Amazons reach sexual maturity at 4 - 5 years of age. Often around 5 - 6 years, it they don't have a mate, they will go through some teenage type behaviors for a year or more before settling down. They do best if they have a companion/friend in the same area, often with each in its own cage. They are not the easiest birds to breed, and  one of the biggest challenges in captivity is getting a mature pair to bond. Once they have bonded with a mate, they can breed from many years, (even beyond age 25), and healthy birds can live for up to about 50 years.
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Edwina - 2014-06-05
Hi, I have had my parrot for about 15 years and she is a wonderful pet. She has never bit me but others. Now she seems to want to squat and make little purring noises. Both inside her cage and out. We live alone. She has never been around other birds. She is very picky about her food too. Doesn't sing or talk like she used to. Please help?

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angiepoo - 2014-01-02
Hi..we have a double yellow headed Amazon that a friend have to me a few months ago. She's around 8 years old and has a very extraordinary vocabulary. We spend a lot of time with her. She comes in and out of her cage as she pleases except for at bedtime when we cover her cage. She has a very large cage and lots of toys. She is fed well with a top of the line parrott food. We've done all the things that is recommended for parrots however, she won't let us hold her. She will occasionally go into my living room or on my counter and that's the only time im able to pick her up when she knows im taking her to the top of her cage. Anytime I go to pick her up from the top of her cage, she snaps and just moves away from me. Can anyone give me some advice on how to get her to let us hold her? When my friend owned her, she use to let people hold her at one time but when my friend started work and no longer had time for her, she spent alot of time alone. That's why she have her to me. I really want to hold her but I don't want to traumatized her. Any advice?? Thanks in advance. ;-)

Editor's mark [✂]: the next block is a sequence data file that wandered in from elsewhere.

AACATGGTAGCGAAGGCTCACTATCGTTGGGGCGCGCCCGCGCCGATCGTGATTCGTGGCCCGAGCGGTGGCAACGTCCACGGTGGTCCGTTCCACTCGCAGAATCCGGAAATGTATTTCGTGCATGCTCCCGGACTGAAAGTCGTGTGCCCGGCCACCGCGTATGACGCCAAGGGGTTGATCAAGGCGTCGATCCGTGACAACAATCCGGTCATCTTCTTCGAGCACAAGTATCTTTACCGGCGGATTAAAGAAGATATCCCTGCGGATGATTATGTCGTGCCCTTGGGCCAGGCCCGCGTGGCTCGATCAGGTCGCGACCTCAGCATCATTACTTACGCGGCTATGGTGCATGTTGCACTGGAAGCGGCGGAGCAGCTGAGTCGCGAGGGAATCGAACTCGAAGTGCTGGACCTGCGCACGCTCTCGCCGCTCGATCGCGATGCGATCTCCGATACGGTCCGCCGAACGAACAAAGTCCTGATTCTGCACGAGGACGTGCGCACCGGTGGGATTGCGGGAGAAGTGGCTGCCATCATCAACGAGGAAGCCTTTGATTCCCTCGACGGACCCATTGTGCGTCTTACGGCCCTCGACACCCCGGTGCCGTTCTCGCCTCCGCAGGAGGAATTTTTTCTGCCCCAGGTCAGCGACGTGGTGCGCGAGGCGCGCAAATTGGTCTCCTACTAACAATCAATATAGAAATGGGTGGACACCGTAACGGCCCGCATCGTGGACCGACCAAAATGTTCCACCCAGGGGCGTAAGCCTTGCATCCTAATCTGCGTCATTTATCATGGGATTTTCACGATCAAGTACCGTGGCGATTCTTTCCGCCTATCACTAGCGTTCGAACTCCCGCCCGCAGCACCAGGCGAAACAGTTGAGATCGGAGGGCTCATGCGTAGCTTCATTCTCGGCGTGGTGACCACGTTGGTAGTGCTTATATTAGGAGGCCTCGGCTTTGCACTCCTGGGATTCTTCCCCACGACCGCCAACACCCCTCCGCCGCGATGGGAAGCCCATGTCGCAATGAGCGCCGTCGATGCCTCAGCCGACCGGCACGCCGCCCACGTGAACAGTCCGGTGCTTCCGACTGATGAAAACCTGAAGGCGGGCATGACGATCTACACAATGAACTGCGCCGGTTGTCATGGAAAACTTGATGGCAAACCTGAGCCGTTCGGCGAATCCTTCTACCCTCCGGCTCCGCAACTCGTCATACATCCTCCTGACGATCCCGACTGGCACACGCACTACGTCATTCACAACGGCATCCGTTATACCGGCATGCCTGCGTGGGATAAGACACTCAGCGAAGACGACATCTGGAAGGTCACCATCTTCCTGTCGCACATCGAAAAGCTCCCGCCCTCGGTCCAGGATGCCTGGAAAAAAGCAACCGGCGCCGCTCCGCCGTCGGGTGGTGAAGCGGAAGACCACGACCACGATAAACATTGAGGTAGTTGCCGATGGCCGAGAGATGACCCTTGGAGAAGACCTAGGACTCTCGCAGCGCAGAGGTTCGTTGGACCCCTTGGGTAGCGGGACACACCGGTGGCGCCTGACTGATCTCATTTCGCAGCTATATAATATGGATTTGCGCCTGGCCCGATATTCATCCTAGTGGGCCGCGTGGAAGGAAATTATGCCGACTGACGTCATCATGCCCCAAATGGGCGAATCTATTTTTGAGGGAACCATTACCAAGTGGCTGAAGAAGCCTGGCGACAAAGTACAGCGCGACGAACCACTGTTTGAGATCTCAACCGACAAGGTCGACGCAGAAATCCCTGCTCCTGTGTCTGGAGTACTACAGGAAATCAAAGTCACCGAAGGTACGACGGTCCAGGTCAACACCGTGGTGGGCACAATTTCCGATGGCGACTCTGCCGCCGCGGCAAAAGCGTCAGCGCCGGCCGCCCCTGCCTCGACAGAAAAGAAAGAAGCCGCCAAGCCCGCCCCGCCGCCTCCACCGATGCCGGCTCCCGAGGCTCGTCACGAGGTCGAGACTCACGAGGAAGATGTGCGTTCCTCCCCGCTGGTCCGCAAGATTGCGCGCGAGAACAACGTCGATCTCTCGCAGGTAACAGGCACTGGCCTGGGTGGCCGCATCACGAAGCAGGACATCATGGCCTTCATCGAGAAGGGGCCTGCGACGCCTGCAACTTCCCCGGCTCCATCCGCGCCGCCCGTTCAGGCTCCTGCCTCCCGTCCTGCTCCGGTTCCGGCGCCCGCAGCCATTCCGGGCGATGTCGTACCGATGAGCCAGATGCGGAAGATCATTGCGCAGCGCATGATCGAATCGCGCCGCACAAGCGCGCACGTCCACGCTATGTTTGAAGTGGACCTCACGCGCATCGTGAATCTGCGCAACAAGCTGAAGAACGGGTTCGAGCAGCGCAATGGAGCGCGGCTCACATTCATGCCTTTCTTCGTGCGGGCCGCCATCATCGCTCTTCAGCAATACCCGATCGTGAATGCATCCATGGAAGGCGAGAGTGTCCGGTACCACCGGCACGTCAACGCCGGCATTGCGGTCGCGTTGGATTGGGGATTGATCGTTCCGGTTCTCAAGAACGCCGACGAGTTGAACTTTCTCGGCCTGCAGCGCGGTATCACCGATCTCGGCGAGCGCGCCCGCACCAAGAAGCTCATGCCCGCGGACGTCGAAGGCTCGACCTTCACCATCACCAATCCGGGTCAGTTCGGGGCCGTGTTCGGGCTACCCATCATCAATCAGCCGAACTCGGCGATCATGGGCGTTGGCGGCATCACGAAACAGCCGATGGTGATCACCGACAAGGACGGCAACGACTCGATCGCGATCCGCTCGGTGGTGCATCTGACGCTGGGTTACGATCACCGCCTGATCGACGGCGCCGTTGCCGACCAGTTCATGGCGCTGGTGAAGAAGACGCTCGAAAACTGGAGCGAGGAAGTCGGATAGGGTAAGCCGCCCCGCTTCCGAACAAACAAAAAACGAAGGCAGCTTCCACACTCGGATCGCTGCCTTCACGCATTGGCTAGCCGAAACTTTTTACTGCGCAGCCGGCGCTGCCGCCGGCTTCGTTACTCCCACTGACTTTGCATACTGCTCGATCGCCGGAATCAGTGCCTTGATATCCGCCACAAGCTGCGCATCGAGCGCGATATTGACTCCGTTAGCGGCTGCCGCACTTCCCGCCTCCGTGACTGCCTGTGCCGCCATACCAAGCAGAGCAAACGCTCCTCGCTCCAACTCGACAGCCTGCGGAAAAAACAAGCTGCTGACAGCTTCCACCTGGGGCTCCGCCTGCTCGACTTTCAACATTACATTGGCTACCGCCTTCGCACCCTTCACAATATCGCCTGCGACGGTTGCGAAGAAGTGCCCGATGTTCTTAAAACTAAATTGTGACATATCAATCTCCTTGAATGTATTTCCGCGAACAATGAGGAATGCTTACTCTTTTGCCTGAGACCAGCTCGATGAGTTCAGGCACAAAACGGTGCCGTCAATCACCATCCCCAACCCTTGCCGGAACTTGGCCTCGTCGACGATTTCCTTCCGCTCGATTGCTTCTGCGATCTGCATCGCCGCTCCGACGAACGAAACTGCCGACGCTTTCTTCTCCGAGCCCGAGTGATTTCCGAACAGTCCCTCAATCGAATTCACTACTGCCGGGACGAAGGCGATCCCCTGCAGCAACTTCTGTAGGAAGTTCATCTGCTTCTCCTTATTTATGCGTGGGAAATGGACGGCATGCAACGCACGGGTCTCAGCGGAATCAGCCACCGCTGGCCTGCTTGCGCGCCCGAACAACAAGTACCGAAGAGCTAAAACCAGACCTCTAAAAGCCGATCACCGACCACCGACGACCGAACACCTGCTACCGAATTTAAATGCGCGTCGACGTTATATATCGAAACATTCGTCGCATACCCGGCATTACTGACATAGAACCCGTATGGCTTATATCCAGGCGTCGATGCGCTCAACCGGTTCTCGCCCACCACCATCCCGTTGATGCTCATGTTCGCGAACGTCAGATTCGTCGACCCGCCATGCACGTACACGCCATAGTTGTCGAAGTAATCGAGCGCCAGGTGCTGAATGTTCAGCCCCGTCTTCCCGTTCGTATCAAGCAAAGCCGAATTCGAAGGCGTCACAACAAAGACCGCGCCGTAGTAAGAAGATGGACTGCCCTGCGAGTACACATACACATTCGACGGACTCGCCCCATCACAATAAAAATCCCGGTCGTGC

• Clarice Brough - 2014-01-04
    What a great new pet you have and it's good that you know how old she is. She has set behaviors that, as you pointed out, developed because of her previous circumstances. To change these behaviors, work with her regularly. Be consistent and offer reassuring words and treats, and eventually she should come around. There's no guarantee, but time, love, and patience are your best tools for success
  • Kevin Krause - 2014-02-17
    I ended up taking in my Brother's bird who passed away 2 years ago. I can tell you this bird has so many mood swings it is not even funny. I have been bit 4 times, one almost needed stitches. I am trying to figure out what to do at this point. We have been so good to this bird...but I am at my end. It screams if you are not in the same room. It's not good for either of us. But not so easy to get rid of. But I will tell you, don't expect a big turn around anytime soon. All I have read about the double yellow amazon, it is not a great pet, unless you have 24 hours a day to spend with it. Very little reward.
  • Ken - 2014-05-04